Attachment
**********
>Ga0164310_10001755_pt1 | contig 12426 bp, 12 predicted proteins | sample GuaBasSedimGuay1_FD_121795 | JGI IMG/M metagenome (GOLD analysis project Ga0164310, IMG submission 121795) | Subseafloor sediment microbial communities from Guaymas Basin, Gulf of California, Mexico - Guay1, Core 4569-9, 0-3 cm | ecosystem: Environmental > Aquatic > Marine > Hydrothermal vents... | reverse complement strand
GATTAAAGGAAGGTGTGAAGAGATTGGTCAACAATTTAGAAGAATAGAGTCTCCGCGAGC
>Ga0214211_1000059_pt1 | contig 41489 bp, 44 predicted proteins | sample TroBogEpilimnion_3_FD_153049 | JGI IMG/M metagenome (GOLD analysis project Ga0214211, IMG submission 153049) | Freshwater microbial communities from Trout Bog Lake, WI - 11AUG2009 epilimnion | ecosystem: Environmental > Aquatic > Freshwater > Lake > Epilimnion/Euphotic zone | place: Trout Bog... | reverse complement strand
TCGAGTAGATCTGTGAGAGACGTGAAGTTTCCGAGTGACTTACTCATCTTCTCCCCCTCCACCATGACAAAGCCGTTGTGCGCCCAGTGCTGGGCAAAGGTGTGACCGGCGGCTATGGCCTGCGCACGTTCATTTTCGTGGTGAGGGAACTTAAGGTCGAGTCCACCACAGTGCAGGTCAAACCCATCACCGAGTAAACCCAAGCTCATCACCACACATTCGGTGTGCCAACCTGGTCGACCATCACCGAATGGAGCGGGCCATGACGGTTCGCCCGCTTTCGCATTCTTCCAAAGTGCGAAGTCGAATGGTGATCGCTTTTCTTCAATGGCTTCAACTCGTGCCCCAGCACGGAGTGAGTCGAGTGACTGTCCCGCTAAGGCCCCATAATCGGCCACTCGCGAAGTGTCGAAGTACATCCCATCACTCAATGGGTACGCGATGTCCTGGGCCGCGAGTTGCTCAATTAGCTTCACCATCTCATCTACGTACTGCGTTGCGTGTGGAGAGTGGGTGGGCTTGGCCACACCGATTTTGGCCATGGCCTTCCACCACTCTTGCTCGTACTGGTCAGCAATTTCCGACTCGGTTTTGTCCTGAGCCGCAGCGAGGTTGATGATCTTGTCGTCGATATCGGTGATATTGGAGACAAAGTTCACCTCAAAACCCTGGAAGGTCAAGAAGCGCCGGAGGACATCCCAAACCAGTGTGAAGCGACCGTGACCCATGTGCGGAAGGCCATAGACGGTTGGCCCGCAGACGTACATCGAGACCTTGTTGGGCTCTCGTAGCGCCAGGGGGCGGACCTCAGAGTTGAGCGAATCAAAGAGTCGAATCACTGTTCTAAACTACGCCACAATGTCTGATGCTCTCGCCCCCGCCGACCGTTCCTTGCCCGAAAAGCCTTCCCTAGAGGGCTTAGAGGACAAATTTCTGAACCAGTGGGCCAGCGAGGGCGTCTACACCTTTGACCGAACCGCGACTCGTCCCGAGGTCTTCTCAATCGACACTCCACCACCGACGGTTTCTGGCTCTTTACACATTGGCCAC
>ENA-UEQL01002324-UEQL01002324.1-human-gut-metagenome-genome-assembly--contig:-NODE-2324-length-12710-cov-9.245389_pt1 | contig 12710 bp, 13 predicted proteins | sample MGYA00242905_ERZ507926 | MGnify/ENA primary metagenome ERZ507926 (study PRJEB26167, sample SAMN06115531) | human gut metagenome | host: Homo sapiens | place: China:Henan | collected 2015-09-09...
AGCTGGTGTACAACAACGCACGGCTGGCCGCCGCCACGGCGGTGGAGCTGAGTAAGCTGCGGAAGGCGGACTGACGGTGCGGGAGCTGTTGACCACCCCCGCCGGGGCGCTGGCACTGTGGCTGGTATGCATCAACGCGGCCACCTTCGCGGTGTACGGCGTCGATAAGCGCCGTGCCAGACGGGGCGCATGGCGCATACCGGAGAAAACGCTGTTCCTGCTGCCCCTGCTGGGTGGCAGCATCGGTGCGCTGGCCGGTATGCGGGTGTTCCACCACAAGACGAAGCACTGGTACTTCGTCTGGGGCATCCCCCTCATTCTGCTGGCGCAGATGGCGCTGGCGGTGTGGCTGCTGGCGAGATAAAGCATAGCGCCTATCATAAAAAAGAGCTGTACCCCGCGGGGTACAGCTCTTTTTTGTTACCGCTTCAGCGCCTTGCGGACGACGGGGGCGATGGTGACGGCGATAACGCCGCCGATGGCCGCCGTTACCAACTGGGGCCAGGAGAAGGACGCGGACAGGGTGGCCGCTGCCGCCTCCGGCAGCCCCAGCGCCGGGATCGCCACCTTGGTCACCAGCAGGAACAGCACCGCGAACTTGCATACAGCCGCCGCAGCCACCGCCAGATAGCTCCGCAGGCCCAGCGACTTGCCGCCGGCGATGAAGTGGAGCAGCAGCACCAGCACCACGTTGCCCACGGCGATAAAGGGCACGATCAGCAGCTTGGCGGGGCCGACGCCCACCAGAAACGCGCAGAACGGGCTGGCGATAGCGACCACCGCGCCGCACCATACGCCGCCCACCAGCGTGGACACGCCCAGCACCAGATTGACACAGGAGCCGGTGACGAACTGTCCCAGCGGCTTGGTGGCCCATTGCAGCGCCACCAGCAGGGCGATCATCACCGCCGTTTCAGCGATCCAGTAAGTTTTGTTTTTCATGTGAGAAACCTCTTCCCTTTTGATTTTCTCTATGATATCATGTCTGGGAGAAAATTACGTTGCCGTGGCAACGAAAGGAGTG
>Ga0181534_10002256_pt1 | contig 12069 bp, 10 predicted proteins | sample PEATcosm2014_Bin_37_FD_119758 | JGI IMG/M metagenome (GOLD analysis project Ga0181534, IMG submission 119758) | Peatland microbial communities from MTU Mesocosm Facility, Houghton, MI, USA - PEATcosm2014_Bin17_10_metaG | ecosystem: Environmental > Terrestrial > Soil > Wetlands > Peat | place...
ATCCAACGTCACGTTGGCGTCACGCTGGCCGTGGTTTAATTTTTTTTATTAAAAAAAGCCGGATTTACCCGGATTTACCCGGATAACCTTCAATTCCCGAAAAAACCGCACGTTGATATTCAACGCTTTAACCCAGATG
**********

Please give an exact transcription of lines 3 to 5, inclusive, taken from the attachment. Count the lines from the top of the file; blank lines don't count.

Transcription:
>Ga0214211_1000059_pt1 | contig 41489 bp, 44 predicted proteins | sample TroBogEpilimnion_3_FD_153049 | JGI IMG/M metagenome (GOLD analysis project Ga0214211, IMG submission 153049) | Freshwater microbial communities from Trout Bog Lake, WI - 11AUG2009 epilimnion | ecosystem: Environmental > Aquatic > Freshwater > Lake > Epilimnion/Euphotic zone | place: Trout Bog... | reverse complement strand
TCGAGTAGATCTGTGAGAGACGTGAAGTTTCCGAGTGACTTACTCATCTTCTCCCCCTCCACCATGACAAAGCCGTTGTGCGCCCAGTGCTGGGCAAAGGTGTGACCGGCGGCTATGGCCTGCGCACGTTCATTTTCGTGGTGAGGGAACTTAAGGTCGAGTCCACCACAGTGCAGGTCAAACCCATCACCGAGTAAACCCAAGCTCATCACCACACATTCGGTGTGCCAACCTGGTCGACCATCACCGAATGGAGCGGGCCATGACGGTTCGCCCGCTTTCGCATTCTTCCAAAGTGCGAAGTCGAATGGTGATCGCTTTTCTTCAATGGCTTCAACTCGTGCCCCAGCACGGAGTGAGTCGAGTGACTGTCCCGCTAAGGCCCCATAATCGGCCACTCGCGAAGTGTCGAAGTACATCCCATCACTCAATGGGTACGCGATGTCCTGGGCCGCGAGTTGCTCAATTAGCTTCACCATCTCATCTACGTACTGCGTTGCGTGTGGAGAGTGGGTGGGCTTGGCCACACCGATTTTGGCCATGGCCTTCCACCACTCTTGCTCGTACTGGTCAGCAATTTCCGACTCGGTTTTGTCCTGAGCCGCAGCGAGGTTGATGATCTTGTCGTCGATATCGGTGATATTGGAGACAAAGTTCACCTCAAAACCCTGGAAGGTCAAGAAGCGCCGGAGGACATCCCAAACCAGTGTGAAGCGACCGTGACCCATGTGCGGAAGGCCATAGACGGTTGGCCCGCAGACGTACATCGAGACCTTGTTGGGCTCTCGTAGCGCCAGGGGGCGGACCTCAGAGTTGAGCGAATCAAAGAGTCGAATCACTGTTCTAAACTACGCCACAATGTCTGATGCTCTCGCCCCCGCCGACCGTTCCTTGCCCGAAAAGCCTTCCCTAGAGGGCTTAGAGGACAAATTTCTGAACCAGTGGGCCAGCGAGGGCGTCTACACCTTTGACCGAACCGCGACTCGTCCCGAGGTCTTCTCAATCGACACTCCACCACCGACGGTTTCTGGCTCTTTACACATTGGCCAC
>ENA-UEQL01002324-UEQL01002324.1-human-gut-metagenome-genome-assembly--contig:-NODE-2324-length-12710-cov-9.245389_pt1 | contig 12710 bp, 13 predicted proteins | sample MGYA00242905_ERZ507926 | MGnify/ENA primary metagenome ERZ507926 (study PRJEB26167, sample SAMN06115531) | human gut metagenome | host: Homo sapiens | place: China:Henan | collected 2015-09-09...